A gourd becomes useful only after it has been emptied. For then its dry rind may serve as a container. The same goes for us, magistrate. It's only after we have been emptied of all our vain hopes, all our petty desires and cherished illusions, that we can be usuful to others.

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Robert van GULIK

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Flexibility provides an efficient epigenetic way to manage risk

This page presents a summary of an article dedicated to the memory of Jean Fourmentin and published in the journal Genes, which aims to propose a conjecture on some processes that might underlie the transition from ageing to senescence. A popularised version of this opinion was published in Project Syndicate.

The notion of antifragility, an attribute of systems that that allows them to thrive under varying conditions, has been proposed by Nassim Taleb in a business context. This idea requires these systems to tinker, that is, to respond creatively to changes in their environment. Evolution induced by natural selection is a fairly obvious example. In this ubiquitous process, an original entity, challenged by a constantly changing environment, creates variants that evolve into new entities. Analysis of the functions essential to the steady state of life provides examples of entities that can be antifragile. One of these is proteins with flexible regions that can undergo functional modifications of their side residues or backbone and thus implement the bricolage (tinkering) that leads to antifragility. This intrinsic property of the cellular framework must be taken into account when considering the construction of cellular factories based on engineering principles.

Long and short proteins make up the stationary essential proteome, but proteins of average length do not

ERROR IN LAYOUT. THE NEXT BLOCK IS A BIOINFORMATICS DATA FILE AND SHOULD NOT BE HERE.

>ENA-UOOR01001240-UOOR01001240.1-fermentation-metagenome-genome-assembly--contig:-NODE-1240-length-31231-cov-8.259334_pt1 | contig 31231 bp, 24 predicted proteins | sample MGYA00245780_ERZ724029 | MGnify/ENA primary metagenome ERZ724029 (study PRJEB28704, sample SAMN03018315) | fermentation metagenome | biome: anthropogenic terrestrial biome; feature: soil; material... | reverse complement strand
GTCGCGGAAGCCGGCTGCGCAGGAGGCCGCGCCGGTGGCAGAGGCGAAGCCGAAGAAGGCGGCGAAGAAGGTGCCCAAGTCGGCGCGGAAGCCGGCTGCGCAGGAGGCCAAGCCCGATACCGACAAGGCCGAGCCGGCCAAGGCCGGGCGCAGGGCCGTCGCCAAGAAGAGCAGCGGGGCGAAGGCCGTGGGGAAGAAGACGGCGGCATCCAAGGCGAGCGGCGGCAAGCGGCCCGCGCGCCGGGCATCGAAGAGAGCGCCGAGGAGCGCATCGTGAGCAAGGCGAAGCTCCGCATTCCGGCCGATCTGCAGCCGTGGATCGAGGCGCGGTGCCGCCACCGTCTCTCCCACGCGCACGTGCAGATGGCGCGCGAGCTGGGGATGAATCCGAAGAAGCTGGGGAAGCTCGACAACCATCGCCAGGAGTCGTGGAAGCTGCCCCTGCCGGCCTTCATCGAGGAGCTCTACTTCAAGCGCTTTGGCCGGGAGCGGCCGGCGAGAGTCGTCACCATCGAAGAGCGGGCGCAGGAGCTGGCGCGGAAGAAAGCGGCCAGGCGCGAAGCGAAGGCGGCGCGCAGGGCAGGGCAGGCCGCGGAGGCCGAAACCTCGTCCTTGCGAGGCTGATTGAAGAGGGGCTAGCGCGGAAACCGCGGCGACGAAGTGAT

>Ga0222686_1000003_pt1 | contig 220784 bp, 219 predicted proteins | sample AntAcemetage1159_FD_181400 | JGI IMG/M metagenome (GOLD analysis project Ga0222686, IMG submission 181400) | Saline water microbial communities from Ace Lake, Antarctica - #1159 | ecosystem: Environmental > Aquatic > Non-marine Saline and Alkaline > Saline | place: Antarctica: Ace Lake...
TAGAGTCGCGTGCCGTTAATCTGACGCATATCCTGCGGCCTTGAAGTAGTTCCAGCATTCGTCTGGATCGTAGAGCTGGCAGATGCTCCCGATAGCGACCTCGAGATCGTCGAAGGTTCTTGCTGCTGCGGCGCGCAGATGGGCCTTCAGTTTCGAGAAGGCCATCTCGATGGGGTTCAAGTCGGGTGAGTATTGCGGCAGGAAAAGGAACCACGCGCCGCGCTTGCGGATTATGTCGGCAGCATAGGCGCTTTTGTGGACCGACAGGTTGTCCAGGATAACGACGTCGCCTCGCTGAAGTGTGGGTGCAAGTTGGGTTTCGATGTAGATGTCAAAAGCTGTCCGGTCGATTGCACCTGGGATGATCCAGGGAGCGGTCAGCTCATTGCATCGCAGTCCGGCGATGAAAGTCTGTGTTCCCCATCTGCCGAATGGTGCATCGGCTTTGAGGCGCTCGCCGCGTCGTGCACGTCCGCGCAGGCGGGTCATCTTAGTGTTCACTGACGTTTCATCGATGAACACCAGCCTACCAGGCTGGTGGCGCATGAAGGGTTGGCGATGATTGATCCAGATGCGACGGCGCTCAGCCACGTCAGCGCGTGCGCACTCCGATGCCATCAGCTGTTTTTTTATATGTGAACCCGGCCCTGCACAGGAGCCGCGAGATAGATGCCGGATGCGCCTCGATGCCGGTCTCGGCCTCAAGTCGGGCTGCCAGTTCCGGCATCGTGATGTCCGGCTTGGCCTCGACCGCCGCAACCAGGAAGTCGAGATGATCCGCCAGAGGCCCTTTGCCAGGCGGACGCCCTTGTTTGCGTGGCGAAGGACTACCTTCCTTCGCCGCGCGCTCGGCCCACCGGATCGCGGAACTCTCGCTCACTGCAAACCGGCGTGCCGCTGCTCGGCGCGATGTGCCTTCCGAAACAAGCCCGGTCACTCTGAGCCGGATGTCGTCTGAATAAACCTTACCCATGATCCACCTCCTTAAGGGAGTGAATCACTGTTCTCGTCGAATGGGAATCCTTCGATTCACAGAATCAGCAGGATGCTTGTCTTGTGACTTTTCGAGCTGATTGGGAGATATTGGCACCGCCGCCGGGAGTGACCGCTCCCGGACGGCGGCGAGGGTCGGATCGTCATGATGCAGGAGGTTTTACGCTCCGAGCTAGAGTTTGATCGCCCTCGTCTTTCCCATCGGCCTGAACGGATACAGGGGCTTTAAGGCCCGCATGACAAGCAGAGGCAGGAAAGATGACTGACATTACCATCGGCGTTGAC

The distribution of the length of the proteins important for stationary survival is compared in Figure 1 to that of all proteins in the E. coli proteome: it displays a remarkable bias both for short and long proteins. Briefly, there is an excess in short proteins (which is understandable as they should undergo less accidents during their synthesis) and long or very long proteins (which is a surprise).


Long proteins are generally multi-domain proteins connected by flexible links. However, in addition to being more flexible, long proteins have remarkable structural features. Long proteins can fulfil the unfolding and misfolding stability conditions more easily than short ones, as they have a higher number of native interactions per residue. They are also relatively enriched in small amino acid residues. In addition, there is a correlation between the tendency to fold and the hydrophobicity of the proteins, with long proteins being less hydrophobic than short ones. Interestingly, when hydrophobicity is low, long proteins are more resistant to unfolding and misfolding than short proteins. Collapse of unfolded polypeptides, generally thought to be due to hydrophobic forces, is an early event in protein folding. Whether hydrogen bonds and side chains play an important role in this process remains an open question. This question has recently been addressed by showing that the backbone plays a considerable organising role. It therefore seems important that flexibility is an essential feature of proteins involved in stationary conditions. Before discussing further how antifragility can exploit flexibility, we explore some features of flexible regions, which could be a selected trait in proteins that have to solve new functional questions during aging.

Birth, growth, maturation and senescence are the four ages of all cells. The same applies to their components. In general, the maturation stage is ignored: it is considered that the components of the cell are synthesised, used in their final form, and then decompose and are either repaired or destroyed. Maturation and possible functional improvement during ageing are rarely taken into account. Senescence and ageing are considered equivalent. Yet many physico-chemical processes suggest that the state of cellular components at a given time should be considered as actively evolving through a series of ageing states. In fact, regardless of apoptosis (which may be a process of resetting the system to its ground state), most cells harbour a mixture of young and old components, reflecting their overall division history


Flexibility plays an important role here. We are exploring the notion that, before the deleterious process of senescence is triggered, a maturation process will create a population of molecules that will experience different fates. In some cases, the flexible regions will make the protein susceptible to degradation by proteolytic systems. In other cases, via interaction with specific partners, they will distribute the protein among functional entities. Finally, in the face of a variety of challenges, flexibility could discover new properties of the protein that need time to be implemented. Thus, different individuals in a collection of a given gene product may have different fates and respond differently to similar challenges.